Time for another God post. I went away on retreat last weekend and felt all peaceful and inspired. But, now, regular life is back again and I’ve just about forgotten it all and settled back into my usual habit of ignoring God until I need him for something important (like a car space at Chadstone). So I thought I’d better write this down quick before it all falls out of my head.
We were talking about one of St Paul’s letters (1 Corinthians 12: 12-31) in which he writes about the church being like a body with many parts. Everyone has a different role to play and all the roles are important, no matter how humble.
I think I’ve spoken before about how I tend to struggle sometimes with the many invisible and menial tasks involved in my vocation. Pegging out a load of washing does not really make me feel like I’m building the Kingdom of God. It’s not like I’m a missionary in a developing country building wells or giving soup to the homeless or tutoring refugee kids. But according to St Paul, my job is still important. I think, as part of the Body of Christ, we mothers are a bit like the feet. Not the most glamourous feature and often taken for granted, the feet just keep plodding on, supporting the rest of the body and helping it do what it does so well. I think I’d find it easier to be a nice, loud mouth – shouting about my accomplishments and eating up all the recognition. But God doesn’t call us to do what is easy, he calls us to do what we need to be whole. So I’m a foot. I could even take the metaphor further and suggest that it’s important to take care of our feet and have the occasional pedicure, because corns and ingrown toenails affect the whole body. It’s easy to mistake playing the part of a martyr (which helps nobody, even though it comes with a bonus sense of smug self-satisfaction) with true selflessness (which is not too proud to ask for help). I’m not so good at this – I need to give myself permission to put my feet up more (OK, I’ll stop with the overworked metaphors now, I promise!)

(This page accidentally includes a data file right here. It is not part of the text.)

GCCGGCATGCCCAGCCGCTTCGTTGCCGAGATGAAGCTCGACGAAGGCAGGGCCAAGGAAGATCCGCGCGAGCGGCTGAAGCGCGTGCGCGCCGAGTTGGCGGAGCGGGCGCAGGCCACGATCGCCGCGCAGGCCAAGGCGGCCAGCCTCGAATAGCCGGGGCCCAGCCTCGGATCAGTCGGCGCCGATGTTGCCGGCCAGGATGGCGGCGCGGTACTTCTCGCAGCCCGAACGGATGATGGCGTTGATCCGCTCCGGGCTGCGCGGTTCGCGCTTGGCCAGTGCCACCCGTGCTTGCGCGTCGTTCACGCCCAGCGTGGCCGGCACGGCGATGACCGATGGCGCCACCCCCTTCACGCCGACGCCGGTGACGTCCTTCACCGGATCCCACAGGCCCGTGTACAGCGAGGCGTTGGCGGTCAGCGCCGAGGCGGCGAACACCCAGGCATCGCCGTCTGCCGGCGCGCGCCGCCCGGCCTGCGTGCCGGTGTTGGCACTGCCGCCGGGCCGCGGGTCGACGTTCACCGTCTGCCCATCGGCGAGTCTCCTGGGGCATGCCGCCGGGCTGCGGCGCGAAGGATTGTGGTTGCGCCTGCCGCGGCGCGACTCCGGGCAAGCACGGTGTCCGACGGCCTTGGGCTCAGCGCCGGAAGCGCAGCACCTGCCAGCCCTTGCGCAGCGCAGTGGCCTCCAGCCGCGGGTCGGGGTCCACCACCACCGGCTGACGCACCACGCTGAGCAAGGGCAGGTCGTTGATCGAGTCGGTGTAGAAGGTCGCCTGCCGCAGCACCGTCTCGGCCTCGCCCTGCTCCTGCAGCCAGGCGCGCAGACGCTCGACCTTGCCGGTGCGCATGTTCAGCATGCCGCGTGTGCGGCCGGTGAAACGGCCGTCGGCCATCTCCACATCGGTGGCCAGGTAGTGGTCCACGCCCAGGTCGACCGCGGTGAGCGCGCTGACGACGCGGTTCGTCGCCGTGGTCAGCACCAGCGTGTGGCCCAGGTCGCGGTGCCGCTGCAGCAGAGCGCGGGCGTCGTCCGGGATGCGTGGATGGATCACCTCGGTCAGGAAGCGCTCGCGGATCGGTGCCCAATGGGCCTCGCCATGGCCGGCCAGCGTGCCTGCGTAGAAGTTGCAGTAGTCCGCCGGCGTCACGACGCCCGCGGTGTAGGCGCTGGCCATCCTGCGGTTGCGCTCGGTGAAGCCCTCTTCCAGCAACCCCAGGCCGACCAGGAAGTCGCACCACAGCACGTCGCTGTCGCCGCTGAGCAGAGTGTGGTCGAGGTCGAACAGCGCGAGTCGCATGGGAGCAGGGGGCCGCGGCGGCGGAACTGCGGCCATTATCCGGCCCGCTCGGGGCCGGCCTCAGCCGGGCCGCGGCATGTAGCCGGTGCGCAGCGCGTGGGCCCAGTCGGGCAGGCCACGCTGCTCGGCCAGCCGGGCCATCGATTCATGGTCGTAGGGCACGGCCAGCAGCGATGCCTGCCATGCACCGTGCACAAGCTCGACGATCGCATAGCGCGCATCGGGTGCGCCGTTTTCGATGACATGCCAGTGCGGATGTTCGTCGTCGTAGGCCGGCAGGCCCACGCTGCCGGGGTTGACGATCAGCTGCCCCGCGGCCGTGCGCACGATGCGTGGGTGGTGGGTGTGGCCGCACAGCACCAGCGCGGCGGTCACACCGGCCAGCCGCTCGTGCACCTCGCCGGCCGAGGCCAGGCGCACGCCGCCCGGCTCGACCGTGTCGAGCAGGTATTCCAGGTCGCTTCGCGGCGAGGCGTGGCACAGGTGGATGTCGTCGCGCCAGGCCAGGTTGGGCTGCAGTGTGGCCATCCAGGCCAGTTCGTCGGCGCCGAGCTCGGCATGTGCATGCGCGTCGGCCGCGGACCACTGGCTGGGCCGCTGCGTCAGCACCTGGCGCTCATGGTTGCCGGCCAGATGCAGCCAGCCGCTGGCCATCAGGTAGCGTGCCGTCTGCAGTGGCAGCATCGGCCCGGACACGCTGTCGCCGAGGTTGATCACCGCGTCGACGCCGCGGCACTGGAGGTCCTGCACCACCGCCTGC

“At the very heart of the gospel is sacrifice, and there is perhaps no occupation in the world so intrinsically sacrificial as motherhood. Motherhood is a wonderful opportunity to live the gospel. Jim Elliot famously said, “He is no fool who gives up that which he cannot keep to gain that which he cannot lose.” Motherhood provides you with an opportunity to lay down the things that you cannot keep on behalf of the people that you cannot lose. They are eternal souls, they are your children, they are your mission field.”
So perhaps, like Mother Teresa would say, instead of getting pre-occupied with the great things I am not doing, I should focus instead on doing small things with great love.
Now, if you’ll excuse me, I’m off to peg out a load of whites for Jesus.